Posted by: Ihlwan Moon on June 22, 2006
South Korean mobile carrier SK Telecom’s agreement to invest $1 billion in China Unicom for a foothold in the world’s biggest mobile market is not a welcome move for many shareholders. Since the news first broke on June 20, SK’s stock has fallen 6.1% to $208.5, with some securities analysts voicing doubts over benefits SK’s shareholders might get from the investment. Merrill Lynch and Nomura cut their share price targets on the Korean company by 9% and 4.5% respectively, saying investors would have preferred SK focus on the home market and return excess cash to shareholders.
In the short-term, shareholders are not likely to get much from SK’s $1 billion purchase of bonds convertible into a 6.7% stake in China’s No.2 mobile phone company. But the investment makes sense, given SK Chief Executive Kim Shin Bae’s strategy of venturing into new businesses to keep growing. SK’s expansion becomes increasingly difficult at home where four out of every five Koreans have a mobile phone. And China certainly has huge potential for growth.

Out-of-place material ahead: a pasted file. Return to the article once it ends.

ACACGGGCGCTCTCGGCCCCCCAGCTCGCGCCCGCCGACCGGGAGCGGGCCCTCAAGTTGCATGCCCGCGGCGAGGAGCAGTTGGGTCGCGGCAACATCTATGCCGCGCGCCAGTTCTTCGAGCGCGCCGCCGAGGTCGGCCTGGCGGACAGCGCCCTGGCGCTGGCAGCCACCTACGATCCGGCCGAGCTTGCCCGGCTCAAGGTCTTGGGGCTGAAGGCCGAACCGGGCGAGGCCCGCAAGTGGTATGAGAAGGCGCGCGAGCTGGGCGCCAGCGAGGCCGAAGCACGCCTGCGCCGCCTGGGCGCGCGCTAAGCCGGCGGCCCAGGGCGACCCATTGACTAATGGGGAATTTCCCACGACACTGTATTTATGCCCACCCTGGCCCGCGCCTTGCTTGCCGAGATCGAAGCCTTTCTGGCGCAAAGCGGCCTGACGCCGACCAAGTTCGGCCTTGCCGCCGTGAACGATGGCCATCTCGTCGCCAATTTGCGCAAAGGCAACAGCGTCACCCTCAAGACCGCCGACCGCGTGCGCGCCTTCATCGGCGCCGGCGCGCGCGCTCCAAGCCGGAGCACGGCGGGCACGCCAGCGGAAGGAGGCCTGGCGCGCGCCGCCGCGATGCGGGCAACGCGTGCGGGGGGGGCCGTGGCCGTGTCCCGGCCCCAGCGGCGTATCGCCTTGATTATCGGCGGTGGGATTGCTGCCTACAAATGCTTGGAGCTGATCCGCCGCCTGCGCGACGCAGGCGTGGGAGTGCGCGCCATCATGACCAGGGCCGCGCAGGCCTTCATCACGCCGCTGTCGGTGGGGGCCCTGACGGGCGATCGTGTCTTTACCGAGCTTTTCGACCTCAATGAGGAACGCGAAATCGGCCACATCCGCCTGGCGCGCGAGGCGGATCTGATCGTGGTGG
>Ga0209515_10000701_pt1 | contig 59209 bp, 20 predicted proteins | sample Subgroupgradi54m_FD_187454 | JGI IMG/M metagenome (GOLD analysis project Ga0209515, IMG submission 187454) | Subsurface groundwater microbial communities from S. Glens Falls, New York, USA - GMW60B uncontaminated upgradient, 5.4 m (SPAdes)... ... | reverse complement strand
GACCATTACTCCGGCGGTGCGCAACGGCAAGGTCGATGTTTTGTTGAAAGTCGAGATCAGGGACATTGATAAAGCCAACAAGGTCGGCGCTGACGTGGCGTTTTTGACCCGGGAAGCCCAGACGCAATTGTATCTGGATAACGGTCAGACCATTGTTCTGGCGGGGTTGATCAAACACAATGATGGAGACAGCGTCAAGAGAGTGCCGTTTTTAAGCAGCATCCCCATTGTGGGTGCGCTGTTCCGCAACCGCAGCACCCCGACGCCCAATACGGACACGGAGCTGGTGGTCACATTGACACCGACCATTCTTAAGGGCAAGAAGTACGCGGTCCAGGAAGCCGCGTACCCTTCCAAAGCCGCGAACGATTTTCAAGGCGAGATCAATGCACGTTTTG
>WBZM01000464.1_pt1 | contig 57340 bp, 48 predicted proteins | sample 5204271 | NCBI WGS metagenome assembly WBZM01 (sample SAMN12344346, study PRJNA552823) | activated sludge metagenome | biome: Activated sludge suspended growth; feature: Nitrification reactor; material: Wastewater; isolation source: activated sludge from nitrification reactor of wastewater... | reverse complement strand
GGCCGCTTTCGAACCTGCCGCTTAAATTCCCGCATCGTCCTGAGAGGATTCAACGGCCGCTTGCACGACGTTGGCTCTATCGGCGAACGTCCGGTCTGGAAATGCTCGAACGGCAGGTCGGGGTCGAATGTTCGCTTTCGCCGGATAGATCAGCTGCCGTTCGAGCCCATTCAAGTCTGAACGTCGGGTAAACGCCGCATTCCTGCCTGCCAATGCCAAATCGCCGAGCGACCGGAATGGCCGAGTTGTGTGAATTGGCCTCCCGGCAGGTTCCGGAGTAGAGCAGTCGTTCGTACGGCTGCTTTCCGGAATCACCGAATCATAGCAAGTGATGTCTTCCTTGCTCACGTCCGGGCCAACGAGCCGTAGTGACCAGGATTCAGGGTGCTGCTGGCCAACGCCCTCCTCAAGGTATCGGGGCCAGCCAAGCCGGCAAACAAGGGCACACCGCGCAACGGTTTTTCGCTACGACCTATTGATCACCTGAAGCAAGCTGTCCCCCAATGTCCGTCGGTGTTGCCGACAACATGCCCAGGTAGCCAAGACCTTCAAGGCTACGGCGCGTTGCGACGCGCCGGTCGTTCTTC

Sure, there are uncertainties ahead. China hasn’t said when it will grant 3G licenses or how many it will issue. To what extent, SK could influence Unicom’s management is a big question mark. But with Unicom burdened with two conflicting networks, SK’s expertise in CDMA (code division multiple access) makes the Korean company an attractive suitor. Also, SK has an option not to convert bonds into equity and seek redemption after three years if things don’t look promising. As long as SK wants to expand its reach overseas, the investment in convertible bonds may be a worthwhile bet with big upside potential with limited downside risks.